smriti: (Sanskrit) "That which is remembered; the tradition."

What is remembered; unwritten teachings handed down by word of mouth, distinguished from srutis or teachings handed down in traditional writings.

Hinduism's nonrevealed, secondary but deeply revered scriptures, derived from man's insight and experience. Smriti speaks of secular matters - science, law, history, agriculture, etc. - as well as spiritual lore, ranging from day-to-day rules and regulations to superconscious outpourings.

The smritis were a system of oral teaching, passing from one generation of recipients to the succeeding generation, as was the case with the Brahmanical books before they were imbodied in manuscript. The Smartava-Brahmanas are, for this reason, considered by many to be esoterically superior to the Srauta-Brahmanas. In its widest application, the smritis include the Vedangas, the Sutras, the Ramayana, the Mahabharata, the Puranas, the Dharma-sastras, especially the works of Manu, Yajnavalkya, and other inspired lawgivers, and the ethical writing or Niti-sastras; whereas the typical example of the sruti are the Vedas themselves considered as revelations.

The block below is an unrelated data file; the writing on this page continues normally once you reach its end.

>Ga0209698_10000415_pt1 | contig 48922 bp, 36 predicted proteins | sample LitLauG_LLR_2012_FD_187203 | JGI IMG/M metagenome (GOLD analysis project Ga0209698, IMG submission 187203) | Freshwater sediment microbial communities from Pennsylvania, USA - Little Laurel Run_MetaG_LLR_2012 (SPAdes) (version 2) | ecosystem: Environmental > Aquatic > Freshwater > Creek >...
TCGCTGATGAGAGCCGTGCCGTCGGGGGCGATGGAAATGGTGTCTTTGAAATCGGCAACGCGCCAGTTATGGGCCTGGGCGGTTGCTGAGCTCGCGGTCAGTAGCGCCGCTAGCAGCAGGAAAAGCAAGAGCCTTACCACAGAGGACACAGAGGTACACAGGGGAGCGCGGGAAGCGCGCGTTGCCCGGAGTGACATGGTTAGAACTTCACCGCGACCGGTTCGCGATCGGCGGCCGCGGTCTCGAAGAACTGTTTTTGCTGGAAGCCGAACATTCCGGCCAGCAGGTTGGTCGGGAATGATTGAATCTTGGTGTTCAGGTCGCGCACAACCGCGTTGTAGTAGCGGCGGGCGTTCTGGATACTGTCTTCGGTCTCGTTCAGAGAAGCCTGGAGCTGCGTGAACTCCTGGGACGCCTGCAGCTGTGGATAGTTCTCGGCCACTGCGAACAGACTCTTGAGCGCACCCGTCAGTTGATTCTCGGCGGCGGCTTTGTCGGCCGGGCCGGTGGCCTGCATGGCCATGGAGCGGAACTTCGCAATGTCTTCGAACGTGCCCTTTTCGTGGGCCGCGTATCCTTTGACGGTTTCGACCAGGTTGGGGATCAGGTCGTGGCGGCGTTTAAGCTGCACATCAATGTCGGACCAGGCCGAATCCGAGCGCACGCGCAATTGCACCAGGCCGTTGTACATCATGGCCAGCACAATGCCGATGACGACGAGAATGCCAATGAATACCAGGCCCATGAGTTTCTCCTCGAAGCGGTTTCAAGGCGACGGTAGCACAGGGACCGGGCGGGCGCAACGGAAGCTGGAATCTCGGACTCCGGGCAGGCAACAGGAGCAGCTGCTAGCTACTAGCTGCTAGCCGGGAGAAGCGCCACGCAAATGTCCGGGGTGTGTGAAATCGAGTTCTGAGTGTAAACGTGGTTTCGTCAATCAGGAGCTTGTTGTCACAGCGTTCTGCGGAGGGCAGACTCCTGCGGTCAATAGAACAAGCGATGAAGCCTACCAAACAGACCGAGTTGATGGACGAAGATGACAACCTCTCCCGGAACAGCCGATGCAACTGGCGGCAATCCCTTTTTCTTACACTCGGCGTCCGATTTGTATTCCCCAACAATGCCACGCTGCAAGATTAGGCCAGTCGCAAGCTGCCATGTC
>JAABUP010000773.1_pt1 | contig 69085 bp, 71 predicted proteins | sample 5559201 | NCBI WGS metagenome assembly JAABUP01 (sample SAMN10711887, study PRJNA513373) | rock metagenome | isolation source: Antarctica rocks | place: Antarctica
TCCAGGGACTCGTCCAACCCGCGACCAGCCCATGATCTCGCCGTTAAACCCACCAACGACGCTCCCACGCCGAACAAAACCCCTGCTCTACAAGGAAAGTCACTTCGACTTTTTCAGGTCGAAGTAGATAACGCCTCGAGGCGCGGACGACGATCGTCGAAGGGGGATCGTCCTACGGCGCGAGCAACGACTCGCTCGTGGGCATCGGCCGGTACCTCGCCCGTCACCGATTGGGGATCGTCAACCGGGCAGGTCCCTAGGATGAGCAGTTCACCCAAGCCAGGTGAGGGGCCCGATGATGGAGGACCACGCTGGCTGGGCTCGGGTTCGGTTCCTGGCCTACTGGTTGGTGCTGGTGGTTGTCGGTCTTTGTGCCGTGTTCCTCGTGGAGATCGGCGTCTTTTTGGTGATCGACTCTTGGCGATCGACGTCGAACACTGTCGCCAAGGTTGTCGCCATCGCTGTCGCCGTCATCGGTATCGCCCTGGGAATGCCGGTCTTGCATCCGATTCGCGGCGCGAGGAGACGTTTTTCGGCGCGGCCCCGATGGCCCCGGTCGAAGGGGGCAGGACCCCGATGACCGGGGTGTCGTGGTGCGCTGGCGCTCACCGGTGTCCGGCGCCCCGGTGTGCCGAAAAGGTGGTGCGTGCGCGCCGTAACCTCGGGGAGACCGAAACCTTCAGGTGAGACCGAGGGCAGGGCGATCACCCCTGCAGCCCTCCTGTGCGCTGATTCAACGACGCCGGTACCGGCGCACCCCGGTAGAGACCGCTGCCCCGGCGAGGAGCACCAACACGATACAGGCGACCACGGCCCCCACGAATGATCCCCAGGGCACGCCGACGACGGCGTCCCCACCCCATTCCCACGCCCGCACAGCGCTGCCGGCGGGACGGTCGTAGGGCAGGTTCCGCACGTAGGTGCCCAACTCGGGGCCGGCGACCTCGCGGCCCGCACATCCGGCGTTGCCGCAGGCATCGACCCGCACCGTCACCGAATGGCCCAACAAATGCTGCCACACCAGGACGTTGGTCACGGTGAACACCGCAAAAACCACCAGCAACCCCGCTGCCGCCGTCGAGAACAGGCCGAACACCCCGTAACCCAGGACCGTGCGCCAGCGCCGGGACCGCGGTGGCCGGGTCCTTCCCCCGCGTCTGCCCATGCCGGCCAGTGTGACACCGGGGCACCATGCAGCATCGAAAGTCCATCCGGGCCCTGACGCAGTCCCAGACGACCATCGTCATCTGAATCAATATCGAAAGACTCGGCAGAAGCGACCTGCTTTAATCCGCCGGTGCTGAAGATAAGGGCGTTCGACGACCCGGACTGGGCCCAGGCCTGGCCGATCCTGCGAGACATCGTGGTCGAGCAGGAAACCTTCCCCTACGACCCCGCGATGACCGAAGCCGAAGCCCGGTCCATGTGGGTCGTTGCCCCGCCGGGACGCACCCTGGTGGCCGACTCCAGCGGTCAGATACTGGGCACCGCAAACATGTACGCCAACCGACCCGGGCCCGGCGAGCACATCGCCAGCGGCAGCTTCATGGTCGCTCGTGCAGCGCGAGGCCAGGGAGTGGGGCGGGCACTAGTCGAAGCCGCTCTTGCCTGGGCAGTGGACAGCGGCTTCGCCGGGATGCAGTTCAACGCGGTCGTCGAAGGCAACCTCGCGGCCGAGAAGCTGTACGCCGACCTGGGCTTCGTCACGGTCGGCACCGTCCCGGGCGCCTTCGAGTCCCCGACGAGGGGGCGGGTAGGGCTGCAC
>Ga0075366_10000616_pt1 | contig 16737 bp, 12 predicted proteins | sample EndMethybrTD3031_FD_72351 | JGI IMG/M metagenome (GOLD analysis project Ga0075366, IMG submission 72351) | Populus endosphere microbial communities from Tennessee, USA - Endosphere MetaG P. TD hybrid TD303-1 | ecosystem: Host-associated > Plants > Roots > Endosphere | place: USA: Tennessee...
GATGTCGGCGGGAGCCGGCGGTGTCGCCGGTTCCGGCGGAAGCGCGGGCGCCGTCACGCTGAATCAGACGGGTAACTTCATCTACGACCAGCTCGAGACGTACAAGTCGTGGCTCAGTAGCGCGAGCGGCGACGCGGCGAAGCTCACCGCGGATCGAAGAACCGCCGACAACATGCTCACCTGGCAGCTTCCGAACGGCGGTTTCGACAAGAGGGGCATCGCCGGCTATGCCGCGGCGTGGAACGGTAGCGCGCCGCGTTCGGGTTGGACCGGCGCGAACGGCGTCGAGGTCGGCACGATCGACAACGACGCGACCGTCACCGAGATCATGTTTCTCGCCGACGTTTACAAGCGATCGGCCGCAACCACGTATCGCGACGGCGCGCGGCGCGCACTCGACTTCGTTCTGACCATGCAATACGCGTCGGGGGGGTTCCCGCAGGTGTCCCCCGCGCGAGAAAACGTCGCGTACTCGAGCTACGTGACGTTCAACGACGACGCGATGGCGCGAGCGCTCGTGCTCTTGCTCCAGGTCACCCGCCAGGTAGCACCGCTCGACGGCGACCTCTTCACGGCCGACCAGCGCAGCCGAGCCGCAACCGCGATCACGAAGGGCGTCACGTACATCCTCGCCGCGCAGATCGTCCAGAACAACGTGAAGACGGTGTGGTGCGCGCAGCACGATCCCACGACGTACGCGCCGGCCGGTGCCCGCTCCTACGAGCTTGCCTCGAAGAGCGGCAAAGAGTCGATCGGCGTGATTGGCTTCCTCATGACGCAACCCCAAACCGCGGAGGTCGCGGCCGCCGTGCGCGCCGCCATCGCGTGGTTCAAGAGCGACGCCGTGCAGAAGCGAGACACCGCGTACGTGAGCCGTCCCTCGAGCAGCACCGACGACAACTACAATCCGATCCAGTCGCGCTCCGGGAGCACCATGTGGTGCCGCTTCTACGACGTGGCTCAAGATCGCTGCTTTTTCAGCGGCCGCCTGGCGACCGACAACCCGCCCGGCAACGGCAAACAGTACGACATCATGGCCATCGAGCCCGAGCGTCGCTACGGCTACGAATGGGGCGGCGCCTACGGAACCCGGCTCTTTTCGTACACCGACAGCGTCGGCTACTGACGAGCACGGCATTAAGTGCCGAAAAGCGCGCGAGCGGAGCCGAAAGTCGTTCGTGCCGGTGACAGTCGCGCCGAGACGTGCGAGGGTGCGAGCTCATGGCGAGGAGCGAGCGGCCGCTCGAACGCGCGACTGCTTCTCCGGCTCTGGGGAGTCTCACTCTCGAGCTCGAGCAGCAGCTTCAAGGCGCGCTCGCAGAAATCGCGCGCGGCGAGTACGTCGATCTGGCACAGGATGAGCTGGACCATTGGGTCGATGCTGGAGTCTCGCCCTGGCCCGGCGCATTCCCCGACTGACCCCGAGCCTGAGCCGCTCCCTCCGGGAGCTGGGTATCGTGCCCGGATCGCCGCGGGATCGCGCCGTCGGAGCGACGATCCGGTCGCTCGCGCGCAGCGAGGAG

1. The term smriti refers to a specific collection of ancient Sanskritic texts as follows: the six or more Vedangas, the four Upavedas, the two Itihasas, and the 18 main Puranas. Among the vedanga, the Kalpa Vedanga defines codes of ritual in the Shrauta and Shulba Shastras, and domestic-civil laws in the Grihya and Dharma Shastras. Also included as classical smriti are the founding sutras of six ancient philosophies called shad darsanas (Sankhya, Yoga, Nyaya, Vaisheshika, Mimamsa and Vedanta).
  2. In a general sense, smriti may refer to any text other than shruti (revealed scripture) that is revered as scripture within a particular sect. From the vast body of sacred literature, shastra, each sect and school claims its own preferred texts as secondary scripture, e.g., the Ramayana of Vaishnavism and Smartism, or the Tirumurai of Saiva Siddhanta. Thus, the selection of smriti varies widely from one sect and lineage to another.



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